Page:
• Knut: “No one in authority seems to have the capacity any more to think straight.” John Kenneth Galbraith said that with all the ink spilled over the causes of the First World War, the role of just plain stupidity was usually underestimated. It’s probably short-sighted even for the banksters to insist on self-destructive austerity economics. But even Masters of the Universe can make the mistake of believing their own ideology even when reality strongly contradicts it.

  • I suppose this settles the question of whether Prime Minister Papandreou was seized by a moment of democratic scruples in declaring the vital need for a vote on the EU’s economic-suicide austerity program for Greece.

    Even taking into account the bullying from Sarkozy and Merkel – who are on the verge of going down in history as the leaders who wrecked the EU – Papandreou didn’t put up much of a fight for his referendum once the conservative opposition signed on in theory to the economic suicide pact. For those of us who have seen the EU as an historic vehicle to encourage democracy and promote peaceful relations among European nations, seeing Merkel and Sarkozy turn it into a collection agency for the banksters is leadership failure on a 1914 scale (though without the immediately lethal consequences).

  • BMiller224 commented on the blog post Notion of Greek Democracy Deeply Shocking to Elite Failures

    2011-11-01 13:42:17View | Delete

    And PASOK is the social-democratic party, those scary, scary socialists! The purpose of the EU was always primarily to promote democracy and ensure peace among the countries of Europe. It’s a 1914-level failure for Europe’s leaders, especially Germany and France, that the EU has become an enforcer for banksters. (I just read yesterday that Nicolas Sarkozy’s brother Olivier in a honcho at the Carlyle Group, a major one-percenter institution.) Fortunately, the immediate military consequences of Europe’s failure today won’t be as drastic as 1914.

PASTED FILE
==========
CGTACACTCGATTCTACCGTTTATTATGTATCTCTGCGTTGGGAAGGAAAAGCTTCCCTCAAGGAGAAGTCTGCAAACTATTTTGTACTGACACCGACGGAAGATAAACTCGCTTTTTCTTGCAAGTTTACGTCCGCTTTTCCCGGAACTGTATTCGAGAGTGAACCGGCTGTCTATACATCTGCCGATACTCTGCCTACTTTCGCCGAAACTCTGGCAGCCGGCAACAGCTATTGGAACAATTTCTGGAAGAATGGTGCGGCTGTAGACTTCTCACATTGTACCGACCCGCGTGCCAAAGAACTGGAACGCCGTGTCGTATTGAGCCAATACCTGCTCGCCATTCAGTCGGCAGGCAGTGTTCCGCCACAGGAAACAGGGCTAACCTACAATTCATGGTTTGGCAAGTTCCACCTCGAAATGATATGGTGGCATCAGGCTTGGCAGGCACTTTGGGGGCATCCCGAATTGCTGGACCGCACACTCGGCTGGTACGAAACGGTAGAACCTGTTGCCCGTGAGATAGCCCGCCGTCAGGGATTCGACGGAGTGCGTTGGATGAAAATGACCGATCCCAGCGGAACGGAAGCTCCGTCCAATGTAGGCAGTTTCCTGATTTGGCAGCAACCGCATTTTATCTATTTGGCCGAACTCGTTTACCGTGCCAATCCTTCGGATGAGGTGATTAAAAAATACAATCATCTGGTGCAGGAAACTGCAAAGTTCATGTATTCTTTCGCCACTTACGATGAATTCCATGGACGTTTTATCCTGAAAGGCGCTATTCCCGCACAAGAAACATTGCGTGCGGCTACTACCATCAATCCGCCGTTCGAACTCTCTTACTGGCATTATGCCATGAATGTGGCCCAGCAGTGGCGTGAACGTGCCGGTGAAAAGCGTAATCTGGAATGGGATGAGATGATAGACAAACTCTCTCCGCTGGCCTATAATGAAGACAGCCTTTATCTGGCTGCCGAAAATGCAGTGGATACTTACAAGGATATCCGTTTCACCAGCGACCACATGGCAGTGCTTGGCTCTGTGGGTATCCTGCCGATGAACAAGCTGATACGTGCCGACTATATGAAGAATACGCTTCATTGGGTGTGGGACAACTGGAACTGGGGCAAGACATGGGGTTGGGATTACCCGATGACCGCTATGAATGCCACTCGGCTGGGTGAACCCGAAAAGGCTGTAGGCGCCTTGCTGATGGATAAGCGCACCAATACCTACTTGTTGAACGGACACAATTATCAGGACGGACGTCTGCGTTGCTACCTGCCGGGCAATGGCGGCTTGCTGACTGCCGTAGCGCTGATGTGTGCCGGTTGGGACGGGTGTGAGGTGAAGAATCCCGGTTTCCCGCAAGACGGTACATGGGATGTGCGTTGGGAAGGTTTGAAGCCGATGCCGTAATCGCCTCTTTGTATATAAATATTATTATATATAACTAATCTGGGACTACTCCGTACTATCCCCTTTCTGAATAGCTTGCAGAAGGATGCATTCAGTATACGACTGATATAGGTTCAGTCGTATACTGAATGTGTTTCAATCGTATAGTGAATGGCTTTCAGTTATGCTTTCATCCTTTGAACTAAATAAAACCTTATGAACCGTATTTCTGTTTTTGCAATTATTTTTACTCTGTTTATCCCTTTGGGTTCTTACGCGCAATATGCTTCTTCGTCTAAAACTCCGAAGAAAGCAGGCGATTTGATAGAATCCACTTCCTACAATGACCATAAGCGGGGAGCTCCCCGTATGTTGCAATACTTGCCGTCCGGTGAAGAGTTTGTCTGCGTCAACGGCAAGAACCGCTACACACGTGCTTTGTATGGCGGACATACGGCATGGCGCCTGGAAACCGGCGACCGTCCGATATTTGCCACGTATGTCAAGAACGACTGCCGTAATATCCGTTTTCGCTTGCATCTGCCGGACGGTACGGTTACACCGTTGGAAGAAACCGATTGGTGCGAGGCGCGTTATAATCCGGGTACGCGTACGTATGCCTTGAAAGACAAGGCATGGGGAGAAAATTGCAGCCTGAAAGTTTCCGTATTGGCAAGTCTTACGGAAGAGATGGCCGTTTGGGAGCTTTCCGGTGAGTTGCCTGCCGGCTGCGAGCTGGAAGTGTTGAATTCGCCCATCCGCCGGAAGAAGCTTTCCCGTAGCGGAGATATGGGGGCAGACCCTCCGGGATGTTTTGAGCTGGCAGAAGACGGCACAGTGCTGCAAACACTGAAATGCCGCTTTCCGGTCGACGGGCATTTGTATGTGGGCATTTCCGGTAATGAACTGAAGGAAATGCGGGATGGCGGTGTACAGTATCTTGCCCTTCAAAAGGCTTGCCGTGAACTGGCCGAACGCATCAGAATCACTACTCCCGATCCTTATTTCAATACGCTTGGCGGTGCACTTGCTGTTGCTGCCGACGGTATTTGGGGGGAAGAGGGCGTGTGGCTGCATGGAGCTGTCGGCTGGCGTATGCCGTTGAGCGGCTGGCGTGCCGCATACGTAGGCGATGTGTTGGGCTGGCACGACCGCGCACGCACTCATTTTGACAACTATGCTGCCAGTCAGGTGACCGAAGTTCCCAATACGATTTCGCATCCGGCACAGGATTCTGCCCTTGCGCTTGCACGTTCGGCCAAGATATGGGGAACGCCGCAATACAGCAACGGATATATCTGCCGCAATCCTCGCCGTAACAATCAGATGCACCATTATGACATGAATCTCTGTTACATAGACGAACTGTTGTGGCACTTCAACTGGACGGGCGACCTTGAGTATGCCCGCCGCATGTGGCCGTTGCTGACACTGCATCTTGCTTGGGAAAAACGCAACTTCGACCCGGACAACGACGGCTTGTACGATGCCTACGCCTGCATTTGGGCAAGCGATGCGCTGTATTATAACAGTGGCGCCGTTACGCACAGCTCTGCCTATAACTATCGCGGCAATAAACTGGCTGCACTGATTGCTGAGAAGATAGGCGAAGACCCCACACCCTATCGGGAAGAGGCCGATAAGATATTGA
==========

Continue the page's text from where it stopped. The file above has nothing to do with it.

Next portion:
I don’t know that much about Greek politics. Georgios Papandreou is obviously not a Greek William Jennings Bryan or Bob LaFollette. But I’m guessing he thought he had to put it to a vote because the process had become so devoid of democracy legitimacy. He surely knows that almost any referendum on this, even if worded generally, is likely to fail. Bob Reich and Krugman both seem to think that the fallout is likely to wind up with Italy pulling out of the euro before Greece. No one knows exactly what will happen when one country pulls out, of course. But it sure looks like we’re about to see.

  • BMiller224 commented on the blog post On Joseph Kony, War Powers and Liberal Interventionism

    2011-10-17 10:04:20View | Delete

    And in practice, there is a political dynamic that goes along with even a small intervention. Once the troops are there, our sacred National Prestige is involved. How can The Great Power In The World allow itself to be humiliated by a tiny force of thugs? As Lyndon Johnson, who had some experience in the matter, said,

    It’s a hell of a lot easier to get into a war than to get out of one.

    In theory, that doesn’t have to be the case. In practice, it is.

  • BMiller224 commented on the blog post And Another Thing on Obama’s Last Lecture

    2011-07-18 12:42:17View | Delete

    The excerpt the White House made available on July 14 and then publicized has its own context, since the event itself was March 8. The July 14 excerpt is about the abstract value of Compromise, which is a completely banal point. But to present the Emancipation Proclamation as primarily about compromise with slaveowners reveals an amazingly conservative outlook. In the terms of the time, the Proclamation turned a conventional war (one army fighting another) into a revolutionary war, in which one side intends to overthrown the social system of the other and to encourage insurrection behind their lines. And neither slaveowners nor Abolitionists missed its significance at the time. This piece by historian John Hope Franklin tells the story in a meaningful context: http://1.usa.gov/nmP9v5